Perhaps in the next 12 months we can commit ourselves to being more loving and more caring. Maybe we can be a little slower to judgment and a little quicker to forgive. In the Key program, we often talk about assuming noble intent. Not a bad idea! Kindness works. Laughter. Love. So does gratitude. We might consider spending a bit more time focusing on how we live our lives and how we can make the lives of those around us better than ever. In our jobs, in our homes, in our communities, it doesn’t matter where we are, it’s what we choose to do. And we can do this.
Last week during an especially intense yoga session, my yoga instructor made the following comment. She said, “sometimes I think we spend too much time being human doings instead of being human beings.” I immediately fell out of my Shirshasana practice!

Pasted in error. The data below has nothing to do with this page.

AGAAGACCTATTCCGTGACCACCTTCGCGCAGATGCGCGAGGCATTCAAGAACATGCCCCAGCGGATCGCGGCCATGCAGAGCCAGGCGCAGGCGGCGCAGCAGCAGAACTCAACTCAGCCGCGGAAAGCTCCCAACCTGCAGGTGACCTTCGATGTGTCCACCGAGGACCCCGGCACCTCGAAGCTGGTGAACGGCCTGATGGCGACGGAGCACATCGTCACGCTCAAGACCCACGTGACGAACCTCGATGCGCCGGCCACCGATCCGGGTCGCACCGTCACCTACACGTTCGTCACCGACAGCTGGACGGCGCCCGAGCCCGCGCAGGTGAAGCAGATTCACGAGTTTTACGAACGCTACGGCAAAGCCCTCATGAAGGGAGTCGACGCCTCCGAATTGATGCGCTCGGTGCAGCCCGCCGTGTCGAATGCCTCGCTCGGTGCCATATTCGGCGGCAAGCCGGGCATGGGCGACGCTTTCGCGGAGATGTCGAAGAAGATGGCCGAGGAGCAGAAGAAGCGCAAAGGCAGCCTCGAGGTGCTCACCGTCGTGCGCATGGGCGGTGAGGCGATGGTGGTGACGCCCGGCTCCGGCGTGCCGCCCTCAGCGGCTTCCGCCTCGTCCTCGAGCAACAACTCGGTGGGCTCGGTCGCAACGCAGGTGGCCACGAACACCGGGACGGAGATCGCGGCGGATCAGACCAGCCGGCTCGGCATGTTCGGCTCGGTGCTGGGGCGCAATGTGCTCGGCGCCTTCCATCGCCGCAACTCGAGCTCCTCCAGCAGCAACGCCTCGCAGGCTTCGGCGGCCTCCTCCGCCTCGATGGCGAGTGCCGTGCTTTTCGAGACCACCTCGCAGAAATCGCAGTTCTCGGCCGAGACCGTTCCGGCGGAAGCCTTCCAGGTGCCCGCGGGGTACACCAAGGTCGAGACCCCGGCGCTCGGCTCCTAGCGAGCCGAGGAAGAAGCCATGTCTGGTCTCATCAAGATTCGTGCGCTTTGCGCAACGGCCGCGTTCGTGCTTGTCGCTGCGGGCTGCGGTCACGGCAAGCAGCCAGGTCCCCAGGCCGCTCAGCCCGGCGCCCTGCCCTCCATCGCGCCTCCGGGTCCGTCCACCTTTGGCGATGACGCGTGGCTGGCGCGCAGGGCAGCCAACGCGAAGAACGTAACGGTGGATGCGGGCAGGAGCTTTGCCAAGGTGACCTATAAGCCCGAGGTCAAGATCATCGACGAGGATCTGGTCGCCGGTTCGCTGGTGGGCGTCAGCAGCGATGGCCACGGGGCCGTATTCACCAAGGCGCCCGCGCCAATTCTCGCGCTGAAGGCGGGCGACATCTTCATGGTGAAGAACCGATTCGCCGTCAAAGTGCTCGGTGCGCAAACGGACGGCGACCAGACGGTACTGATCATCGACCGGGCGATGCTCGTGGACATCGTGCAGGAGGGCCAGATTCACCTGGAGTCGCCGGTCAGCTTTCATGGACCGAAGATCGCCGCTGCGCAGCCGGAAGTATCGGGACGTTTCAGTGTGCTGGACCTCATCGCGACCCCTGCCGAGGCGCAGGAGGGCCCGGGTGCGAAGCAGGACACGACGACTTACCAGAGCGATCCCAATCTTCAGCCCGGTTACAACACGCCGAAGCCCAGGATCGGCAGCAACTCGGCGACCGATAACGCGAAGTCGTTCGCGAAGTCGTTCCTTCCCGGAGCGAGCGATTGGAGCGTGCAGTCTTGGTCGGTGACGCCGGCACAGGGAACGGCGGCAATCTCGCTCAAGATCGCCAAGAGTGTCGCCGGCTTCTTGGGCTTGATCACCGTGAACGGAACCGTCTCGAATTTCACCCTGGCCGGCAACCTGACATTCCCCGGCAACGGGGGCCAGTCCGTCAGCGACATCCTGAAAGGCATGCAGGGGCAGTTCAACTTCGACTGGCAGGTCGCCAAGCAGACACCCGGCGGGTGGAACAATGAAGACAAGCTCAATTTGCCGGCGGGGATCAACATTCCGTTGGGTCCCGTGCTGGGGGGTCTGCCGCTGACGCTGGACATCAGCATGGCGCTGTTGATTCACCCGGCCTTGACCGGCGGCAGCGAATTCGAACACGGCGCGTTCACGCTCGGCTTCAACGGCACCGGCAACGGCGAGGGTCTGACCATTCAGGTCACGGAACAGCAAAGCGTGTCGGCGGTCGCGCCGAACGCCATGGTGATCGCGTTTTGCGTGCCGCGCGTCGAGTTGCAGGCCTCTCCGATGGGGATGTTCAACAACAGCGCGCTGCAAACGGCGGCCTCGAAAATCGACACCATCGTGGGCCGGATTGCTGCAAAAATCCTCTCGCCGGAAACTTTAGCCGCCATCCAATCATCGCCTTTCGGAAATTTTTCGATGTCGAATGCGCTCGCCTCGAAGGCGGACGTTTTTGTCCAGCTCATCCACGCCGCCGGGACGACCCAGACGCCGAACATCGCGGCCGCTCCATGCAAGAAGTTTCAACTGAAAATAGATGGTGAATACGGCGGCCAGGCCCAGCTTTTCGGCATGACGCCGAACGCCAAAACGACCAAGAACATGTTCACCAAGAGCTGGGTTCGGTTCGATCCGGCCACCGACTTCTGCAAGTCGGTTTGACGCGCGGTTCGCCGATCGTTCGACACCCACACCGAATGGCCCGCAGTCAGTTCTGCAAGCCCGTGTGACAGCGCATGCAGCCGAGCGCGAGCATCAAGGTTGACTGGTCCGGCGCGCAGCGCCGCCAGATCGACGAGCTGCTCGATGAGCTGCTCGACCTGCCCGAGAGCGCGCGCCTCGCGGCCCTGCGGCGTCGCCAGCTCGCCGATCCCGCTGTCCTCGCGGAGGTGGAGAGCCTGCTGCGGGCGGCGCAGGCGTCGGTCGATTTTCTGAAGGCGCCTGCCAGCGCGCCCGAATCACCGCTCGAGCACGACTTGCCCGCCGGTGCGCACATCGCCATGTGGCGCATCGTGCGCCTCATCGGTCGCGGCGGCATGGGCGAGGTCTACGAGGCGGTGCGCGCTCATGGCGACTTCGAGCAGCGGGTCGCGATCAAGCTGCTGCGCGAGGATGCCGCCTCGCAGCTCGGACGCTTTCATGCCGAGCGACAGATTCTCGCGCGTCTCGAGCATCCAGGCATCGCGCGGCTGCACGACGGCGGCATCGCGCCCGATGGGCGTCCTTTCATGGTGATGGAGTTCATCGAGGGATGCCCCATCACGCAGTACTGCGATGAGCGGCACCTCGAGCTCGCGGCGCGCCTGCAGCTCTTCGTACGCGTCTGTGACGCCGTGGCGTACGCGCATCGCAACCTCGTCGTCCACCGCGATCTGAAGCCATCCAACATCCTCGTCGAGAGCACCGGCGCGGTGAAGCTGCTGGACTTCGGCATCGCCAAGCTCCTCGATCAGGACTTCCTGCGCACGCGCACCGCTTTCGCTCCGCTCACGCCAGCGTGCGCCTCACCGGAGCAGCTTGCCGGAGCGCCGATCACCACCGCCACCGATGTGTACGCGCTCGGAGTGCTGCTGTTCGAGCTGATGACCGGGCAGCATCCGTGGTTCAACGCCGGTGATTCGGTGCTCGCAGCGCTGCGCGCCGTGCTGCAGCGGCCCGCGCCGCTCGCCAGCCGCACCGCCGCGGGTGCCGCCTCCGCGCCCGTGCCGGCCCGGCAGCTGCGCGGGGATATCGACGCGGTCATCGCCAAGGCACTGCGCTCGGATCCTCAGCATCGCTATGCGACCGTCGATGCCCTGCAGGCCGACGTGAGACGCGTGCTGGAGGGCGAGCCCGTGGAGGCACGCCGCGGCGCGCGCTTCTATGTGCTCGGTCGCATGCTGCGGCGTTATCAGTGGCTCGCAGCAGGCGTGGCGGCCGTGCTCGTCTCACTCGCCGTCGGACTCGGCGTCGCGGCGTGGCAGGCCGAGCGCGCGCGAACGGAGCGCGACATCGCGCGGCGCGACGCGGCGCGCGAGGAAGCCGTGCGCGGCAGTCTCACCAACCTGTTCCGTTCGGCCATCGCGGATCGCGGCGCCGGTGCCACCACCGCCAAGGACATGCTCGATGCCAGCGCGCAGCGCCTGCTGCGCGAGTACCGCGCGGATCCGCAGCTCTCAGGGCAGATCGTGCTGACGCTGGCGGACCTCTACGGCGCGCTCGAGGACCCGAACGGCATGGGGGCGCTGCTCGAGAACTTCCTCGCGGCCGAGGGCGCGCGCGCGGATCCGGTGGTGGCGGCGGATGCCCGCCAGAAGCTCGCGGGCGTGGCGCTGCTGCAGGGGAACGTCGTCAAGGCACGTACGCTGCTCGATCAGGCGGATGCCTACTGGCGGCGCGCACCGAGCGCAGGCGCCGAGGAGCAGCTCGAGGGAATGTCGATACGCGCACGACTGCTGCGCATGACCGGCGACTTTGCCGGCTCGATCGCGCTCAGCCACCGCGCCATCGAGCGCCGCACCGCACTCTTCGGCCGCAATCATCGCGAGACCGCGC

What a lovely thought. Let’s spend the coming year as a human being.
About the Author
Professor Malone is an Executive-in-Residence in the Department of Public Administration and Policy where he teaches courses in public sector leadership, executive problem solving, organizational analysis, action learning, leadership ethics, and public administration and policy. He also serves as the Director of American University’s Key Executive Leadership Programs. He is a frequent guest lecturer on leadership and organizational dynamics in state and federal agencies, professional associations, and universities. He has extensive experience working with federal sector leaders from DHHS, EPA, IRS, USDA, HUD, DHS, and DoD among others. Professor Malone also regularly presents in international forums to government leaders from the Republic of Vietnam, Panama, Poland, Belgium, and Mauritius. His research interests and scholarship include work in public service motivation, leadership, ethics, and organizational behavior. He is one of only thirty researchers in the country certified to score the Subject/Object qualitative research methodology developed at Harvard University.